Émile Zola: Precursor to crime?
"I think our familiarity (at least until recently) with holding and flipping through magazines and newspapers gives these works an intriguing intimacy."That makes a nice case for printed books, magazines, and newspapers over whatever machine you're using to read this now. Forget the advantages of e-books for a moment; what have we lost?
Zola: Ancestor of hard-boiled crime?A wonderful little book called Un Certain Style Ou Un Style Certain? Introduction a l'etude du style francais includes excerpts from Émile Zola's novel Thérèse Raquin (1867). "Here is a tale of adultery, murder and madness," according to an introduction to the Penguin Classics edition of the novel, "set mainly in a single location and with a cast of four leading characters and four minor ones."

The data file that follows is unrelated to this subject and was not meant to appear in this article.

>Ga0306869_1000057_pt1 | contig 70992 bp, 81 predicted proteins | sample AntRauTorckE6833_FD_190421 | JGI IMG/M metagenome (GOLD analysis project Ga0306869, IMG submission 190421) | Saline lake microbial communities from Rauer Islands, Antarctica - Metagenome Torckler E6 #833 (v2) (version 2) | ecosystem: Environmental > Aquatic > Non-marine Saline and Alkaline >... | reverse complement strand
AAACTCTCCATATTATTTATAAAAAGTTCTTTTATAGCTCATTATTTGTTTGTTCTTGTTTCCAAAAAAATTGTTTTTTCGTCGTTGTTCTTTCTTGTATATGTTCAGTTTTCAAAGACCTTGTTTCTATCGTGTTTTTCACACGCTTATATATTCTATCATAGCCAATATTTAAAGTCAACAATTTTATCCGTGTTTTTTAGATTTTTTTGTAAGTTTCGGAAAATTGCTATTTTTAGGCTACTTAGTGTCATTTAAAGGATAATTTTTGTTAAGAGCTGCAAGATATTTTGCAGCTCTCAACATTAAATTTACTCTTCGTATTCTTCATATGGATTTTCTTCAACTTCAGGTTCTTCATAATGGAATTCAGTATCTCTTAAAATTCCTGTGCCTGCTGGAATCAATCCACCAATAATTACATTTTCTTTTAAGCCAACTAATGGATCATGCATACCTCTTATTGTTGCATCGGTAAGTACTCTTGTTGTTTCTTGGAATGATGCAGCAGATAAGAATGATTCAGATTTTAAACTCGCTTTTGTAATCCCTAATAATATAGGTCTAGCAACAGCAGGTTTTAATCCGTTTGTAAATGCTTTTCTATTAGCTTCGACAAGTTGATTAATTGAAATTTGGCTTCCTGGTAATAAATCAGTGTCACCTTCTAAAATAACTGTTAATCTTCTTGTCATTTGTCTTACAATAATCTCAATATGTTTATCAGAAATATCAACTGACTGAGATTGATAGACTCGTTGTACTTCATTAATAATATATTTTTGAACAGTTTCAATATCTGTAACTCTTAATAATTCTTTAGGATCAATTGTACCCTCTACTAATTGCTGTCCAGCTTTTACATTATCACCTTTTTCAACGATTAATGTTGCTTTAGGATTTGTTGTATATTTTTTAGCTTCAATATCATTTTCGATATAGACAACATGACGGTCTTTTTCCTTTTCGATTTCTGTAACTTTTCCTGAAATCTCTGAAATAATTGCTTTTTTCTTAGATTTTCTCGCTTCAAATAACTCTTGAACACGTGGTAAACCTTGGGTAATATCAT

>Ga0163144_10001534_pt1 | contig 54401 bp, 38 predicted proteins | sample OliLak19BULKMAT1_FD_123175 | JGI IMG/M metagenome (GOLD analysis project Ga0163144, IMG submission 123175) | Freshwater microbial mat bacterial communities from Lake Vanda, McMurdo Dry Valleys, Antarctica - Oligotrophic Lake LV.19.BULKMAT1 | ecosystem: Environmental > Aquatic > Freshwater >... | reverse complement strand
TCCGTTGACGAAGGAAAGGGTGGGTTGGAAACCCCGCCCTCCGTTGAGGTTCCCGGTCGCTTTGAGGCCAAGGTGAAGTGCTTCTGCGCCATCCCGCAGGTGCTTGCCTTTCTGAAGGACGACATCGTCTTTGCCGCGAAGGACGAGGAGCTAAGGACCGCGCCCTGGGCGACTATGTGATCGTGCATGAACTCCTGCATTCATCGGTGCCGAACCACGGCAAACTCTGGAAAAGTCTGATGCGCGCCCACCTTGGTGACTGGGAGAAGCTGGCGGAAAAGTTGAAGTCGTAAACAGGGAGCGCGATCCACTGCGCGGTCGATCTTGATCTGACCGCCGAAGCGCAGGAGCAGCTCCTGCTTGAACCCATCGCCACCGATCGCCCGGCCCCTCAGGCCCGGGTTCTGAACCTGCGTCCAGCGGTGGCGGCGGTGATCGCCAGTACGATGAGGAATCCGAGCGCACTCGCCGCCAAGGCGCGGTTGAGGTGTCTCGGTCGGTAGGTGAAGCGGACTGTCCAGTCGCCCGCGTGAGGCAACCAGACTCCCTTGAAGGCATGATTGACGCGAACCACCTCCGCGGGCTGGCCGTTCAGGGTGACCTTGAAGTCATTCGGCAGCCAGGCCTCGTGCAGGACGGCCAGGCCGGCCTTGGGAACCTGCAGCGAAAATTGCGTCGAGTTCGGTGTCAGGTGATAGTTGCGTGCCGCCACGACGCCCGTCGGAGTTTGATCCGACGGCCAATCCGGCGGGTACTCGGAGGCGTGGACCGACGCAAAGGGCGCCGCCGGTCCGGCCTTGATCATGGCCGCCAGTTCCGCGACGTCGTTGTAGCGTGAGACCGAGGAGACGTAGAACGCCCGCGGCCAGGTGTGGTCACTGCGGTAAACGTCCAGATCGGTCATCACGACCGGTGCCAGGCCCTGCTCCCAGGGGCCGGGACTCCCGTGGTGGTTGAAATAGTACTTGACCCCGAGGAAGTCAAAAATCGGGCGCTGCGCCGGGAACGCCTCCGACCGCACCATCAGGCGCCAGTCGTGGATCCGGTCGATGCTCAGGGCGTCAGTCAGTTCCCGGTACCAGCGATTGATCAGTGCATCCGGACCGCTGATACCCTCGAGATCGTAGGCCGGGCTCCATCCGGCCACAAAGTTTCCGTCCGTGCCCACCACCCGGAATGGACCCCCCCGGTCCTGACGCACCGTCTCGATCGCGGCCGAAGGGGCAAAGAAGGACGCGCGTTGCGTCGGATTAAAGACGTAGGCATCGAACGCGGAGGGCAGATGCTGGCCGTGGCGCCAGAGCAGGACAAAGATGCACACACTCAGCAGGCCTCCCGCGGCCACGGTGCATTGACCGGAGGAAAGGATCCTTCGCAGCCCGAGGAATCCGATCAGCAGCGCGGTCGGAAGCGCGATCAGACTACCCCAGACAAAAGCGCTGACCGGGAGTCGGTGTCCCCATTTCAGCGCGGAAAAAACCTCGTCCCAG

And here's an excerpt from the first chapter:
Sounds like 1950s crime melodrama to me. Has anyone ever cited Zola among those authors whose work includes elements of crime fiction?"Built into the left wall are dark, low, flattened shops which exhale the dank air of cellars. There are secondhand booksellers, toyshops and paper merchants whose displays sleep dimly in the shades, grey with dust. The little square panes of the shop windows cast strange, greenish reflections on the goods inside. Behind them, the shops are full of darkness, gloomy holes in which weird figures move around."
© Peter Rozovsky 2012